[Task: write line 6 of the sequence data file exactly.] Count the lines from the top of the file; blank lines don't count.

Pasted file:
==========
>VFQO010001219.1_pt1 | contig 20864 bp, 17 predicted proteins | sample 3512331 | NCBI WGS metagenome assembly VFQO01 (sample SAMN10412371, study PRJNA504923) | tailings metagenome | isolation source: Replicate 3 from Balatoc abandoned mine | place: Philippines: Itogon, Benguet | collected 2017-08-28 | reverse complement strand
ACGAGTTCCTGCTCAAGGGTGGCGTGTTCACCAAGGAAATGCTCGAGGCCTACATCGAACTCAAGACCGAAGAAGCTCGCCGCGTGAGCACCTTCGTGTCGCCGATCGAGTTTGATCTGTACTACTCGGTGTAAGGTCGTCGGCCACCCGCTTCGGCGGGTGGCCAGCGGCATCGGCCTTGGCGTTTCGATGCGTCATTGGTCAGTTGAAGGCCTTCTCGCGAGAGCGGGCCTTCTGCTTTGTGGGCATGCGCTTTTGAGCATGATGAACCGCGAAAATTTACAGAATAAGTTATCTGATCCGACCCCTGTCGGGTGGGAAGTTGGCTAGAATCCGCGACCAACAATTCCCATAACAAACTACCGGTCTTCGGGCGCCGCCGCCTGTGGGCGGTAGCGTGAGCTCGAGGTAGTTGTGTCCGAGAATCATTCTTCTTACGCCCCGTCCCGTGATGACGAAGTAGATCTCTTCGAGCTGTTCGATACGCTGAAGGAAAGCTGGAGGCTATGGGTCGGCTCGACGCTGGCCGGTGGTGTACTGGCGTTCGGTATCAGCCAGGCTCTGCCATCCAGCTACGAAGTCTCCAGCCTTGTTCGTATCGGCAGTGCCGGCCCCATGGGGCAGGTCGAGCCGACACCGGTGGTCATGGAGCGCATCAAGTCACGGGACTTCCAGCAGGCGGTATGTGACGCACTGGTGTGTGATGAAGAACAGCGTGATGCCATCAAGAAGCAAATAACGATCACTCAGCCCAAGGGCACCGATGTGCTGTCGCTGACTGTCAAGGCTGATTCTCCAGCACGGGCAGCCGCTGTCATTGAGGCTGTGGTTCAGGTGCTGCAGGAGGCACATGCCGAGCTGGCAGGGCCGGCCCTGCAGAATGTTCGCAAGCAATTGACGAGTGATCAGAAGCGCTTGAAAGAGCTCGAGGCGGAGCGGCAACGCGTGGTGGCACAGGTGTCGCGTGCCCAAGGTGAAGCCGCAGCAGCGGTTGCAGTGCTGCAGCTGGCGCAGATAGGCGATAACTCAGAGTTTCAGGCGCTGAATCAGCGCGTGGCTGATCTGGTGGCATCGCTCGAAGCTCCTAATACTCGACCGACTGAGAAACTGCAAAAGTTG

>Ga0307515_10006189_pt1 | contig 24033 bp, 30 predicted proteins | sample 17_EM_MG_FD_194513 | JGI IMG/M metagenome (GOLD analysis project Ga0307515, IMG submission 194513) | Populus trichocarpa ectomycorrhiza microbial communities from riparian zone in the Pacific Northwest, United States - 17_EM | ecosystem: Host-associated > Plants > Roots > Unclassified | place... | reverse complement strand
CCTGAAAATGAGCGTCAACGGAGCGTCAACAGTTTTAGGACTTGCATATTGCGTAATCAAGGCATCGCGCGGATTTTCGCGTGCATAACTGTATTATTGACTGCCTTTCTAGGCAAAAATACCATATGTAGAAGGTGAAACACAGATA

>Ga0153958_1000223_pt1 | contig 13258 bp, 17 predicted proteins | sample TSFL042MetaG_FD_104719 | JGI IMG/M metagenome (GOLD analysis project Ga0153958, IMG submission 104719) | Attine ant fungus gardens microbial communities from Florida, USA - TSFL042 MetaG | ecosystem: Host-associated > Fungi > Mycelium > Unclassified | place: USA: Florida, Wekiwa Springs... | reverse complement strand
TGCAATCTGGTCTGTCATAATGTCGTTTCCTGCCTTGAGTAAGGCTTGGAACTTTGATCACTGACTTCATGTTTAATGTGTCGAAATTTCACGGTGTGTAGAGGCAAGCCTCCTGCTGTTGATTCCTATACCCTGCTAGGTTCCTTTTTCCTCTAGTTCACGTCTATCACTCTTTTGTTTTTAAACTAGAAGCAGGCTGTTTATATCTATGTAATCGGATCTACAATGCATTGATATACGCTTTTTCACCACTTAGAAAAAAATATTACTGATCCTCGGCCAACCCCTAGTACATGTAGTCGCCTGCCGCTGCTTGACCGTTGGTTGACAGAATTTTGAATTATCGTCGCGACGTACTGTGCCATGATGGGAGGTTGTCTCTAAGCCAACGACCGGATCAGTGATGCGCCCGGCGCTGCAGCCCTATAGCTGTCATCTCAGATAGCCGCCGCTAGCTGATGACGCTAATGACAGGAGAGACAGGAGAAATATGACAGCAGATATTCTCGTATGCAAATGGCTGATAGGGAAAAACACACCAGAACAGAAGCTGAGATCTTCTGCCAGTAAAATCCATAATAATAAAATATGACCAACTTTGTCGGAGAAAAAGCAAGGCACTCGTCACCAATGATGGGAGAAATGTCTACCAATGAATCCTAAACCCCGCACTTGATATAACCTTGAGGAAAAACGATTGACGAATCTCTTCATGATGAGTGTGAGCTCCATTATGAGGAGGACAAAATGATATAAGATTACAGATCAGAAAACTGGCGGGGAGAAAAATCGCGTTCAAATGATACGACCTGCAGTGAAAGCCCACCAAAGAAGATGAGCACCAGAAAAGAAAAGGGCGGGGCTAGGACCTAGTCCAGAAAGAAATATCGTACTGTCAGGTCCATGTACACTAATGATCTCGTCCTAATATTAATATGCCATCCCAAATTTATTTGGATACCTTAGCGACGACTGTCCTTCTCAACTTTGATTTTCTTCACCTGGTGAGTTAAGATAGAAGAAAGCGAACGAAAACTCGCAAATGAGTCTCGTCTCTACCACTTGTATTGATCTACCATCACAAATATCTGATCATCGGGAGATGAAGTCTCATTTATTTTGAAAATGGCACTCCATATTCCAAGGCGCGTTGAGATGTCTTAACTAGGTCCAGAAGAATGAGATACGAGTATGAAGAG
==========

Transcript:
TGCAATCTGGTCTGTCATAATGTCGTTTCCTGCCTTGAGTAAGGCTTGGAACTTTGATCACTGACTTCATGTTTAATGTGTCGAAATTTCACGGTGTGTAGAGGCAAGCCTCCTGCTGTTGATTCCTATACCCTGCTAGGTTCCTTTTTCCTCTAGTTCACGTCTATCACTCTTTTGTTTTTAAACTAGAAGCAGGCTGTTTATATCTATGTAATCGGATCTACAATGCATTGATATACGCTTTTTCACCACTTAGAAAAAAATATTACTGATCCTCGGCCAACCCCTAGTACATGTAGTCGCCTGCCGCTGCTTGACCGTTGGTTGACAGAATTTTGAATTATCGTCGCGACGTACTGTGCCATGATGGGAGGTTGTCTCTAAGCCAACGACCGGATCAGTGATGCGCCCGGCGCTGCAGCCCTATAGCTGTCATCTCAGATAGCCGCCGCTAGCTGATGACGCTAATGACAGGAGAGACAGGAGAAATATGACAGCAGATATTCTCGTATGCAAATGGCTGATAGGGAAAAACACACCAGAACAGAAGCTGAGATCTTCTGCCAGTAAAATCCATAATAATAAAATATGACCAACTTTGTCGGAGAAAAAGCAAGGCACTCGTCACCAATGATGGGAGAAATGTCTACCAATGAATCCTAAACCCCGCACTTGATATAACCTTGAGGAAAAACGATTGACGAATCTCTTCATGATGAGTGTGAGCTCCATTATGAGGAGGACAAAATGATATAAGATTACAGATCAGAAAACTGGCGGGGAGAAAAATCGCGTTCAAATGATACGACCTGCAGTGAAAGCCCACCAAAGAAGATGAGCACCAGAAAAGAAAAGGGCGGGGCTAGGACCTAGTCCAGAAAGAAATATCGTACTGTCAGGTCCATGTACACTAATGATCTCGTCCTAATATTAATATGCCATCCCAAATTTATTTGGATACCTTAGCGACGACTGTCCTTCTCAACTTTGATTTTCTTCACCTGGTGAGTTAAGATAGAAGAAAGCGAACGAAAACTCGCAAATGAGTCTCGTCTCTACCACTTGTATTGATCTACCATCACAAATATCTGATCATCGGGAGATGAAGTCTCATTTATTTTGAAAATGGCACTCCATATTCCAAGGCGCGTTGAGATGTCTTAACTAGGTCCAGAAGAATGAGATACGAGTATGAAGAG